Italy looks set to have an interim government before fresh elections, in a political crisis which pits Eurosceptic populists – winners of the March election – against pro-EU establishment politicians.
It took weeks of negotiations for a populist coalition to take shape, but Italy is now back to square one.
What makes this a crisis?
President Sergio Mattarella’s rejection of the populists’ choice for finance minister – Prof Paolo Savona – exposed tensions over the euro. The 81-year-old economist had advocated a “Plan B” for Italy to exit the euro.
The new prime minister-designate, Carlo Cottarelli, is an International Monetary Fund (IMF) veteran close to Brussels technocrats, solidly pro-euro and pro-austerity. He is known in Italy as “Mr Spending Review”.
Italy is now split between powerful new insurgent parties and struggling traditional parties.
How does it rate on the scale of Italian crises?
Pretty high. But Italy is no stranger to political turmoil. It has had 64 governments since World War Two.
The anti-establishment populists – the Five Star Movement (M5S) and the League – were enraged by the president’s veto over their proposed government.
M5S leader Luigi Di Maio called for President Mattarella to be impeached. League leader Matteo Salvini suggested that Germany was behind the president’s veto; but Italy was not a “colony”, he said.
This stand-off is new territory for Italy, because populists won an unprecedented popular mandate to govern – the first time they have achieved that since WW2.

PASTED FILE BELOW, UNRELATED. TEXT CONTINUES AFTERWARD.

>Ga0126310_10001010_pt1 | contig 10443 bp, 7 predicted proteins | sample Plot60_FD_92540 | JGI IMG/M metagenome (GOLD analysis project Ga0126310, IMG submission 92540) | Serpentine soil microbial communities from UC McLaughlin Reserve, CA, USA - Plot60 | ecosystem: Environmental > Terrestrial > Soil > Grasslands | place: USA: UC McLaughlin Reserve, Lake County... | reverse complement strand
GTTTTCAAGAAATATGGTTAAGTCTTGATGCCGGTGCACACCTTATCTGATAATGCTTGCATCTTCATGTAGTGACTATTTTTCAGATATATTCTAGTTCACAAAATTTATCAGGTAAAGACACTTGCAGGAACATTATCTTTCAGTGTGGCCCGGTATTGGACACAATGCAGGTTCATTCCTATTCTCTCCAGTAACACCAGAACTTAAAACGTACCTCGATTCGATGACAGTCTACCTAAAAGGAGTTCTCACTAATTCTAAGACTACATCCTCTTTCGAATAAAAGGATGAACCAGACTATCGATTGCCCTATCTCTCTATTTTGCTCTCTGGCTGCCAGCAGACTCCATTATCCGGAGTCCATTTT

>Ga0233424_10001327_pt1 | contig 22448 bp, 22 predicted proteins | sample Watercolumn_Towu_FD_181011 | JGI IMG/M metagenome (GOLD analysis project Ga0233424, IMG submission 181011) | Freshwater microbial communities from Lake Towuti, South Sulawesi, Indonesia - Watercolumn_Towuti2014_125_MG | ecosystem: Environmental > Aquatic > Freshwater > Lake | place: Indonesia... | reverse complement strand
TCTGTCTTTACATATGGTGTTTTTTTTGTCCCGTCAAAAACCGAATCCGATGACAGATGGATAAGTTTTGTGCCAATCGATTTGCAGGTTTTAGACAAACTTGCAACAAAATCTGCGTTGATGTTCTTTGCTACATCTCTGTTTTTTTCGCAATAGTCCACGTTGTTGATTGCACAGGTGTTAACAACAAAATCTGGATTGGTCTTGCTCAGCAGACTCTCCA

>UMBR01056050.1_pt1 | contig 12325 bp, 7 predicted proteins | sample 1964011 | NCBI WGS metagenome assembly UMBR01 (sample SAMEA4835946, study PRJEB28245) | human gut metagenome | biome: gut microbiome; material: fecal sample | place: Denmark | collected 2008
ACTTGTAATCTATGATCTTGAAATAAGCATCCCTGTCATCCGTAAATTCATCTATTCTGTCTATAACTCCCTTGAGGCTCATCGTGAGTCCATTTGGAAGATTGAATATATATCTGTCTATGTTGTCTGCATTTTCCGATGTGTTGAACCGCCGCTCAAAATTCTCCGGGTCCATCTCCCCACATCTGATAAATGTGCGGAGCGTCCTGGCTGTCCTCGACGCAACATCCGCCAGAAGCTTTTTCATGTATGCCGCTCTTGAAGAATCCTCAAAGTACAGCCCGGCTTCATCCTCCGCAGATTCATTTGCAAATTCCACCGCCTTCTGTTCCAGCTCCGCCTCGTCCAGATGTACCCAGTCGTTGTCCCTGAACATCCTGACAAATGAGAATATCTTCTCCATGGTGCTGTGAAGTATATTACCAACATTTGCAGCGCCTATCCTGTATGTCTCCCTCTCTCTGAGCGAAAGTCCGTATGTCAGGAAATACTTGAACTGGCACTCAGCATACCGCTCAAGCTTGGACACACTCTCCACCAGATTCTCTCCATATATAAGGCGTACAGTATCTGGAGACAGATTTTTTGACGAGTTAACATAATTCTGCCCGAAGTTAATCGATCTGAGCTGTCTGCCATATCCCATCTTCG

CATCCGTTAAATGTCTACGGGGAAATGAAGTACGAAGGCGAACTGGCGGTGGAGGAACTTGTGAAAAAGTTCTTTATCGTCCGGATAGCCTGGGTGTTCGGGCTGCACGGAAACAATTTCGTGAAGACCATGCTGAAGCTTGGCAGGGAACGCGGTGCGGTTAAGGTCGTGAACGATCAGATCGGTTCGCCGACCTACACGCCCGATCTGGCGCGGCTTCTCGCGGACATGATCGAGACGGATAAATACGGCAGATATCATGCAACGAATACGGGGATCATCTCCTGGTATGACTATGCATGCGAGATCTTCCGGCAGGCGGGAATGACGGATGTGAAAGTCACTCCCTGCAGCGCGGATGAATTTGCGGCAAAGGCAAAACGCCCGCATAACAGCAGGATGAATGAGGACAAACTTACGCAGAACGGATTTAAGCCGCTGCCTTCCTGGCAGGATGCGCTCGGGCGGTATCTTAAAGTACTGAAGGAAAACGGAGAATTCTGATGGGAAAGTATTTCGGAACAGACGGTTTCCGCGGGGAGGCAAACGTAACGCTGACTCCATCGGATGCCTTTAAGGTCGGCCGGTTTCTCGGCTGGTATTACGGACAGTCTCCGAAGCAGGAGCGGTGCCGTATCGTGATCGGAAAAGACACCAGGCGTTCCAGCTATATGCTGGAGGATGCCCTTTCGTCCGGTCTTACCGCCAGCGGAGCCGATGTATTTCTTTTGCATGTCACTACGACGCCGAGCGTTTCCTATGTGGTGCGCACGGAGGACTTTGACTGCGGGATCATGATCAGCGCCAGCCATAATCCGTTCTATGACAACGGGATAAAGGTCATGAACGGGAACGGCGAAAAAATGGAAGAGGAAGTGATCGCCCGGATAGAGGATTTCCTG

So the proposed caretaker government will have to tread carefully. Mr Cottarelli says new elections will be held in early 2019, or after August if he fails to survive a confidence vote. The latter appears the most likely.
Read more on the challenges for Italy:
- Italy president names stop-gap PM
- Italy populists: What you should know
- Should Europe be scared of Italy’s populists?
- Italian election: Its economy in charts
Some Italians already suspect an EU-engineered plot, after what happened in 2011. Back then Italy was getting punished by global markets – it risked default as interest rates on its government bonds soared. Then-Prime Minister Silvio Berlusconi was ousted and replaced by former EU commissioner Mario Monti.
Is the president’s position shaky?
Not immediately. Mr Di Maio’s call for his impeachment is unlikely to get majority support in parliament. The constitution envisages impeachment only for “high treason” or for “acting against the constitution”.
President Mattarella has certainly shown that his job is much more than ceremonial.
It is up to him to appoint the government. But rejecting the M5S-League team was politically risky. Their anti-establishment appeal to voters may grow even stronger now, as the interim government is accused of doing Brussels’s bidding.
What does it mean for the euro?
Italy is the eurozone’s third-largest economy but has a government debt burden of €2.3tn (£2tn; $2.7tn). That is a colossal 132% of GDP and the second-highest debt level after Greece’s.
The League’s Matteo Salvini insists that “nobody ever thought of exiting the euro – it wasn’t in our manifestos, nor in Savona’s manifestos”.
His M5S partners dislike the euro but no longer plan to hold a referendum on the single currency.
However, the euro is very much on the populists’ agenda, because they promise a renegotiation of key eurozone agreements, such as the Stability and Growth Pact and the Fiscal Compact. Those pacts commit states to budget discipline and strict targets set by Brussels.
They want to shift EU priorities away from free-market liberalism, towards social welfare.
They plan to pump billions more euros into social policies in Italy, such as boosting pensions and benefits for the poor.
Opinion polls suggest that the League’s popularity has risen since the election. So another election within months might give the League – right-wing and anti-immigration – a commanding position.
The latest quick fix in Italian politics is unlikely to reassure the rest of the EU.